A study published in the journal Pediatrics finds that men who become fathers around age 25 see a 68 percent increase of depression symptoms over the first five years of being dads—if they live at the same home as their children
Young dads can develop depressive symptoms over their first few years of fatherhood, according to a new study.
Men who entered into fatherhood at around age 25 saw a 68% increase of depressive symptoms over their first five years of being dads—if they lived at the same home as their children.
The study, which was published in the journal Pediatrics, looked at 10,623 young men who were participating in the National Longitudinal Study of Adolescent Health. The study tracked the fathers for about 20 years, and kept score of their depression symptoms.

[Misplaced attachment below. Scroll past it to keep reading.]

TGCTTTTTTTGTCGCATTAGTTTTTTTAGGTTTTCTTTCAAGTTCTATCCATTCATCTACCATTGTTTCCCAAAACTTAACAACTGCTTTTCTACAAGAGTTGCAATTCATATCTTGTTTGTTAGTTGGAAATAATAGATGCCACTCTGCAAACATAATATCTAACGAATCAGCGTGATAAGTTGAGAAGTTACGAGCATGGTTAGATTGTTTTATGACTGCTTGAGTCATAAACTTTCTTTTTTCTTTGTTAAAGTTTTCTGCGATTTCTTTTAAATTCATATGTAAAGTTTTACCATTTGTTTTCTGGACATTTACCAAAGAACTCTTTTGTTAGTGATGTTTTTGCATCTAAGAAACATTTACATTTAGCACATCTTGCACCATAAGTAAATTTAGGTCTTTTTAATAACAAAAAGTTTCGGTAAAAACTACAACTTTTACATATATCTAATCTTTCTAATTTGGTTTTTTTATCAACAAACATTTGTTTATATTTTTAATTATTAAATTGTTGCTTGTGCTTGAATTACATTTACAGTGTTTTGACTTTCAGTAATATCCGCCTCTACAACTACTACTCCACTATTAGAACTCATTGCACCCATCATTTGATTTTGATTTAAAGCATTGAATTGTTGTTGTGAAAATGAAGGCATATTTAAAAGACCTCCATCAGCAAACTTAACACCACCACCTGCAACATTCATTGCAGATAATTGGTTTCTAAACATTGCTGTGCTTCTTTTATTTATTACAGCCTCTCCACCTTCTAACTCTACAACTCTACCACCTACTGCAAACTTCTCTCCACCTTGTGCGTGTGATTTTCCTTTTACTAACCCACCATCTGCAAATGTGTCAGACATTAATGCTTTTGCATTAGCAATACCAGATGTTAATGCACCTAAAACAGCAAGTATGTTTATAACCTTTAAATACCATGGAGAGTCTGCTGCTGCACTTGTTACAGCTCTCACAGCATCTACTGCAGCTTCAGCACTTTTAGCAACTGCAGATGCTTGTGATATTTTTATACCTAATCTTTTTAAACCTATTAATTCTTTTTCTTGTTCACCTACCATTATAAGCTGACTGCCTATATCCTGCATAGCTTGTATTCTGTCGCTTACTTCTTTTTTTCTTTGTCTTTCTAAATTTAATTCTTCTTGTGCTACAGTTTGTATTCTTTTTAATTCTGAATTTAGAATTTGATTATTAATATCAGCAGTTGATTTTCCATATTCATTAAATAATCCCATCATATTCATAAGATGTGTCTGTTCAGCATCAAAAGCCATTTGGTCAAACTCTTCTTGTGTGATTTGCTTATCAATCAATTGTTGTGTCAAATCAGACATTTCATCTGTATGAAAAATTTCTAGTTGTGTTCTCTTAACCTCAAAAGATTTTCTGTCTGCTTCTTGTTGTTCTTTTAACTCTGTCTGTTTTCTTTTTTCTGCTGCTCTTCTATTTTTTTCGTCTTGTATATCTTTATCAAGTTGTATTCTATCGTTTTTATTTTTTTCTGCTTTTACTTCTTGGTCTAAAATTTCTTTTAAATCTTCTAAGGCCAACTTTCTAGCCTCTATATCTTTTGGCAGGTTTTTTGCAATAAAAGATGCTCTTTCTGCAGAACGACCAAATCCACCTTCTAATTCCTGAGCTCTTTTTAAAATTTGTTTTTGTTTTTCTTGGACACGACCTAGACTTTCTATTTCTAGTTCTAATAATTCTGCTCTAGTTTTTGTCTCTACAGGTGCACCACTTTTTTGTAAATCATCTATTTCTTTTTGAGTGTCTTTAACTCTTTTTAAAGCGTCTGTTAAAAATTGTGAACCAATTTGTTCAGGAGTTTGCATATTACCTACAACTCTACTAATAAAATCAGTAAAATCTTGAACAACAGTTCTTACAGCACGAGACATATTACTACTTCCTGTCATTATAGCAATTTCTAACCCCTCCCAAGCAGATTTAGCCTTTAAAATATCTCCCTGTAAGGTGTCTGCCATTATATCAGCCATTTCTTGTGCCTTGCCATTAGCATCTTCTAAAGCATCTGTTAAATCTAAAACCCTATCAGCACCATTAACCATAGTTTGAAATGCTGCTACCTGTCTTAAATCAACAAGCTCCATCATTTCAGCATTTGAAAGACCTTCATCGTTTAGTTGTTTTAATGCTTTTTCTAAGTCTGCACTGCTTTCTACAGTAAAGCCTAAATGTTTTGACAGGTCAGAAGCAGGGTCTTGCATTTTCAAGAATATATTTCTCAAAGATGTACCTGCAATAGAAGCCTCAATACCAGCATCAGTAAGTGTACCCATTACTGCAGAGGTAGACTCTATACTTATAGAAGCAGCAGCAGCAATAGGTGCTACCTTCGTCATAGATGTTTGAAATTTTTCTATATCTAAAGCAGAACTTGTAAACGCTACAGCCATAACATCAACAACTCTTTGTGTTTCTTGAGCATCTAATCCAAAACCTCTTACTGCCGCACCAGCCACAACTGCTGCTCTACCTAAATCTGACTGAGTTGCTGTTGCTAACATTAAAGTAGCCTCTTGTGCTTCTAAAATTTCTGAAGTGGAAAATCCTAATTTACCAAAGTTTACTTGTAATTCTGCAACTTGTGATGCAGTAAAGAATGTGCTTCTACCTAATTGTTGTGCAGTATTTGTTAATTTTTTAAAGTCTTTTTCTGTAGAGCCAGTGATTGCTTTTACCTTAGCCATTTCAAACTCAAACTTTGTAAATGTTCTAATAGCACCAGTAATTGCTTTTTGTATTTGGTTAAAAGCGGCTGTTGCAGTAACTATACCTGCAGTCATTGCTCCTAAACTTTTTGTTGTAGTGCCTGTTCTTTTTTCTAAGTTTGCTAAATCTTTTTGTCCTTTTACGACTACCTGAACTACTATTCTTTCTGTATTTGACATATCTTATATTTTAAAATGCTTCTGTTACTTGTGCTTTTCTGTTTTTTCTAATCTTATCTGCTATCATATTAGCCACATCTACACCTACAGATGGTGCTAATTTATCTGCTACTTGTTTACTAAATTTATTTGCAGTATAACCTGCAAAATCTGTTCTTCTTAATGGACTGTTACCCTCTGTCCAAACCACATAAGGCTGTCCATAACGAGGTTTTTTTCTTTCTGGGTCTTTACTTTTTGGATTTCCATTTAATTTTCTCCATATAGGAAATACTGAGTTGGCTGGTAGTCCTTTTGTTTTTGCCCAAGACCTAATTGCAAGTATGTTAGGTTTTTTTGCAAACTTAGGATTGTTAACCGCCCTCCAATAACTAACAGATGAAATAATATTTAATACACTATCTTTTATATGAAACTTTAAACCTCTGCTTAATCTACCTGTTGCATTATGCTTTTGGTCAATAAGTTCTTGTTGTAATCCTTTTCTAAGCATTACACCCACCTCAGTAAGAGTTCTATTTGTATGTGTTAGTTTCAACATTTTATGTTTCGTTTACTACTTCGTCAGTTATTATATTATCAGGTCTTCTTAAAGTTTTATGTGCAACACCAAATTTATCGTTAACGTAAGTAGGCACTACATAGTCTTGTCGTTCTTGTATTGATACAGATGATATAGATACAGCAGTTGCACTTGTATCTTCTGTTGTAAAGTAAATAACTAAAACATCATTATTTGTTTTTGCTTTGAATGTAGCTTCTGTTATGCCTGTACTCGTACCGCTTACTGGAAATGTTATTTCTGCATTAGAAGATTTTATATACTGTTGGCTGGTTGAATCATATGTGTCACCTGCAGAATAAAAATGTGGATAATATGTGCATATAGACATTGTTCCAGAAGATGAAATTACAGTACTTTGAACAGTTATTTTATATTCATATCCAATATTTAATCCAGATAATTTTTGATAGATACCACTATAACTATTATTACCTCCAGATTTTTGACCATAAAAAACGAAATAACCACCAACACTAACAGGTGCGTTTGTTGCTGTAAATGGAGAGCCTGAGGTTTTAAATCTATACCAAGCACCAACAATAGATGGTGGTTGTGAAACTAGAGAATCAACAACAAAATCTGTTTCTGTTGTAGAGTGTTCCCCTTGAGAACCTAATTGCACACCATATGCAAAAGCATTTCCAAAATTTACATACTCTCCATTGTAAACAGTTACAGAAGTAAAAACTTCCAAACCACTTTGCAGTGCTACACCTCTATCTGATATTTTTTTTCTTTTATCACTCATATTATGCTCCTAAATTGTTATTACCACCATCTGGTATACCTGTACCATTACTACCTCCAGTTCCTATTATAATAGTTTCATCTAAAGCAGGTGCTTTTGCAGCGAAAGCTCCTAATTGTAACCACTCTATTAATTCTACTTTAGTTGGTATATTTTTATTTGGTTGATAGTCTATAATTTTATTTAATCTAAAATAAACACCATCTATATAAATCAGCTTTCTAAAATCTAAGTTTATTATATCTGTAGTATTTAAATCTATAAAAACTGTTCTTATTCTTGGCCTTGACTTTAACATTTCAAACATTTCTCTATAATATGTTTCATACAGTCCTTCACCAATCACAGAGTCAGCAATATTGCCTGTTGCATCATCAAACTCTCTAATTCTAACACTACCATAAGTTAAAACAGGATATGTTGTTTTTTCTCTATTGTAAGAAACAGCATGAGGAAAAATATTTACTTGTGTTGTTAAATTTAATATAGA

While fathers who didn’t share a home with their children didn’t experience the same high increase in depressive symptoms in early fatherhood, most of the fathers in the study did live with their children. Those men had lower depression symptoms before they became dads and experienced a spike in symptoms when their child was born and through the first few years.
Identifying depression symptoms in young fathers is critical, since earlier research shows that depressed dads read and interact less with their kids, are more likely to use corporal punishment, and are more likely to neglect their kids.
“Parental depression has a detrimental effect on kids, especially during those first key years of parent-infant attachment,” said lead study author Dr. Craig Garfield, an associate professor in pediatrics and medical social sciences at Northwestern University’s Feinberg School of Medicine, in a statement. “We need to do a better job of helping young dads transition through that time period.”